3.5mm jack as mC-PC interface

Do I need some protection circuitry or I can directly use two wires from 3.5 as analog input on my Panda II?

Maybe I was a bit vague. I want to send data from c# app on my PC (NAudio) through standard 3.5mm port. I would measure voltage on analog input, and based on voltage level I would read coded information. Is it safe to directly connect mic cable to panda input pins?

Why would you want to do that? It would be MUCH simpler to use a USB-serial adapter (and they can be had incredibly cheaply), and such a thing can use a 3.5mm jack, since you only need 3 wires (see PICAXE programming cable for an example).

So the USB to serial adapter acts as an ADC ? I think the OP wants to connect a microphone to the analog inputs on a Panda and send either the ADC count or a calculated value to the PC application.

I would attempt to connect the microphone to the analog inputs on the Panda and print the ADC values to debug to see if the ADC can sample the input. If not you may need to put in a simple amplifier to boost the microphone output.

I believe he wants to go the other way… output data on the PC side through the speaker port, input into the ADC on the Panda II. Either way, if the goal is to send data back and forth from the PC to the Panda II, USB-serial is a MUCH easier way to accomplish that. If the goal is to specifically use the speaker port for some reason, then I would imagine that’s possible, but you might need either an amp in there somewhere, or a voltage divider. I don’t know what kind of voltages the speakers see.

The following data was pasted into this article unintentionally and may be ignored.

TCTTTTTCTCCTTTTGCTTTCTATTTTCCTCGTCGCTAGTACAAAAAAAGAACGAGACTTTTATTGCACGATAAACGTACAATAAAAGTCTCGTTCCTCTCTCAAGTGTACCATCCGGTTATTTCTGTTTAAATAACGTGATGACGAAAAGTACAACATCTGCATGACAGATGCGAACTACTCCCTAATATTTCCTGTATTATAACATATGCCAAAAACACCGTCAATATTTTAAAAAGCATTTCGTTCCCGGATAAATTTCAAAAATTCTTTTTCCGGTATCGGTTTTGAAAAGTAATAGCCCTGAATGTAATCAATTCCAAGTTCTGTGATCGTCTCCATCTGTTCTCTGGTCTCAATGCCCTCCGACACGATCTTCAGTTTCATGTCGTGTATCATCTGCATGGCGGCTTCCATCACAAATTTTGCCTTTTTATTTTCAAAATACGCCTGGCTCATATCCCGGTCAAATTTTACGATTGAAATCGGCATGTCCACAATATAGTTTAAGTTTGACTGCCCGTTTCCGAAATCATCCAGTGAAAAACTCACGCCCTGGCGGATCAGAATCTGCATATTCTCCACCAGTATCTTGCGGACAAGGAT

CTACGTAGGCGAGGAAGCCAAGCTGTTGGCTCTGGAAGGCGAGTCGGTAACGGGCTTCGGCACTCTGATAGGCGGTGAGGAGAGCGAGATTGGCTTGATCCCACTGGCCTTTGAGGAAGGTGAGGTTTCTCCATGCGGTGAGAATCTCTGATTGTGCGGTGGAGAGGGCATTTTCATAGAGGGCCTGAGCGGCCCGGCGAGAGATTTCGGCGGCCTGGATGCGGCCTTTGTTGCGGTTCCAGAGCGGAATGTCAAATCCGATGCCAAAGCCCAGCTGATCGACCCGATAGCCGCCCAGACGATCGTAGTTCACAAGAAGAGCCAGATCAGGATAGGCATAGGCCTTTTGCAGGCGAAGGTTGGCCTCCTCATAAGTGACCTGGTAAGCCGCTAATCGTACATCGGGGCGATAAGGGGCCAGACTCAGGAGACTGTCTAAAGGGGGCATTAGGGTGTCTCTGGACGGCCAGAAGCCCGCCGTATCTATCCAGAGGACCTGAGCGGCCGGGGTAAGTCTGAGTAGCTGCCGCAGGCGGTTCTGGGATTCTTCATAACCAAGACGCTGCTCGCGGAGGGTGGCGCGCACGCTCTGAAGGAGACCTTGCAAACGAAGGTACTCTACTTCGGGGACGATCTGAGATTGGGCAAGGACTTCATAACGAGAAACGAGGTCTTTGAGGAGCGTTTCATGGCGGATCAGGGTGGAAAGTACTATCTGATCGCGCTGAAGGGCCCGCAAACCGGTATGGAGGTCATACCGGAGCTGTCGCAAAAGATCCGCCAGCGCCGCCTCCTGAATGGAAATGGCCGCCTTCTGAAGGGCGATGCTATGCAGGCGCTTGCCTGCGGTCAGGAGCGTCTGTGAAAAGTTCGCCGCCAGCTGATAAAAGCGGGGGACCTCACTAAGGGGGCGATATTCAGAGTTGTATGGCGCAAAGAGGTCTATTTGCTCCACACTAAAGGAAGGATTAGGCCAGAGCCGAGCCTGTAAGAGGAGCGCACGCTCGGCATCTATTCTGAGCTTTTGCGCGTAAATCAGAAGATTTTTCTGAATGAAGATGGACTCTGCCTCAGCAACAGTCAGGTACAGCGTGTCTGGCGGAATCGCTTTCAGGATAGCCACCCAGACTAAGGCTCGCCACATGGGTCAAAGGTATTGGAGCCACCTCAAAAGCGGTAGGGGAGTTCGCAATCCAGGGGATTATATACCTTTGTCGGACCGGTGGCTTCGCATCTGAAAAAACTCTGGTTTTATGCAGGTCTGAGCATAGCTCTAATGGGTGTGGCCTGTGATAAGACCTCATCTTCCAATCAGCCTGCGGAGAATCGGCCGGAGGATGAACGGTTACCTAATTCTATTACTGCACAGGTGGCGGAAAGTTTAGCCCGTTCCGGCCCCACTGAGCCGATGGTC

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Thanks for replying. Yes, USB-serial adapters are indeed very cheap, but, as I understood, I will need to solder resistor to mode pin in order to send data to PC, and there is no debug possibility when this setup is used. On the other hand, I will only send strings to and from PC, there is no need for some high-speed transfer rate. And yes, I’m interested in circuit that will protect my mC, and amplify signal if needed.

Nope, you don’t need to touch MODE and you don’t lose anything from a debug perspective.

Connect a TTL USB-Serial device to the COM1 pins, use that to send and recieve serial data to a PC app, while still debugging the app with Visual Studio.

(the MODE thing and all that is when you want to move to serial debugging and use the USB client mode, which you don’t)

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Excellent, that is what I was looking for. Thank you. However, in order to connect mC to mobile version of my app on Windows Phone 7, I will indeed need to cut and connect headphones wires and used them for data sending/receiving. WP7 is pretty locked, but competition rules demand ported app. Thank you once again for your time.

yes, that is the case, there are no serial comms options today with WP7. That is how many data capture sleeves operate (credit card swipe devices etc)